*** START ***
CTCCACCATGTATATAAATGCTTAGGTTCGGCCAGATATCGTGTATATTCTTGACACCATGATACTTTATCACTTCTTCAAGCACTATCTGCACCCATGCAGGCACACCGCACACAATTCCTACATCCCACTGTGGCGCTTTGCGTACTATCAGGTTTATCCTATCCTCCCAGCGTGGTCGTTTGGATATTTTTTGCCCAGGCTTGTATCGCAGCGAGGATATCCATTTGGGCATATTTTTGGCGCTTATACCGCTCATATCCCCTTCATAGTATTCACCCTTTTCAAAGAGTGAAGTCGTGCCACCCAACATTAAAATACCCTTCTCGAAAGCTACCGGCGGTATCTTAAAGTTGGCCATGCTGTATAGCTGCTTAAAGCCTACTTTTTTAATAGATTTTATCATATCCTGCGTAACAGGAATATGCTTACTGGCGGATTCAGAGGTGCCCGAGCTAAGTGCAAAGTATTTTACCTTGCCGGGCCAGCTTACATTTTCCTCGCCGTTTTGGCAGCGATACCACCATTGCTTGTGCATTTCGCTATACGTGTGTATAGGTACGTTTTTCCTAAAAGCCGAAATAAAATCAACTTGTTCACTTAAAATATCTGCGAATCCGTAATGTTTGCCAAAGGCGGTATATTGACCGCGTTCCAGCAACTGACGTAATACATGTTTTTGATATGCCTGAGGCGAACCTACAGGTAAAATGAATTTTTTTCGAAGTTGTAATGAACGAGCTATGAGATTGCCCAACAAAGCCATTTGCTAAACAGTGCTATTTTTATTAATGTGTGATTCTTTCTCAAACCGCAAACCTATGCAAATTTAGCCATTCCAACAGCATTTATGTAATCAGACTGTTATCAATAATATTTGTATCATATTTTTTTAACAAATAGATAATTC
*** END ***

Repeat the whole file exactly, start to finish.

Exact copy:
CTCCACCATGTATATAAATGCTTAGGTTCGGCCAGATATCGTGTATATTCTTGACACCATGATACTTTATCACTTCTTCAAGCACTATCTGCACCCATGCAGGCACACCGCACACAATTCCTACATCCCACTGTGGCGCTTTGCGTACTATCAGGTTTATCCTATCCTCCCAGCGTGGTCGTTTGGATATTTTTTGCCCAGGCTTGTATCGCAGCGAGGATATCCATTTGGGCATATTTTTGGCGCTTATACCGCTCATATCCCCTTCATAGTATTCACCCTTTTCAAAGAGTGAAGTCGTGCCACCCAACATTAAAATACCCTTCTCGAAAGCTACCGGCGGTATCTTAAAGTTGGCCATGCTGTATAGCTGCTTAAAGCCTACTTTTTTAATAGATTTTATCATATCCTGCGTAACAGGAATATGCTTACTGGCGGATTCAGAGGTGCCCGAGCTAAGTGCAAAGTATTTTACCTTGCCGGGCCAGCTTACATTTTCCTCGCCGTTTTGGCAGCGATACCACCATTGCTTGTGCATTTCGCTATACGTGTGTATAGGTACGTTTTTCCTAAAAGCCGAAATAAAATCAACTTGTTCACTTAAAATATCTGCGAATCCGTAATGTTTGCCAAAGGCGGTATATTGACCGCGTTCCAGCAACTGACGTAATACATGTTTTTGATATGCCTGAGGCGAACCTACAGGTAAAATGAATTTTTTTCGAAGTTGTAATGAACGAGCTATGAGATTGCCCAACAAAGCCATTTGCTAAACAGTGCTATTTTTATTAATGTGTGATTCTTTCTCAAACCGCAAACCTATGCAAATTTAGCCATTCCAACAGCATTTATGTAATCAGACTGTTATCAATAATATTTGTATCATATTTTTTTAACAAATAGATAATTC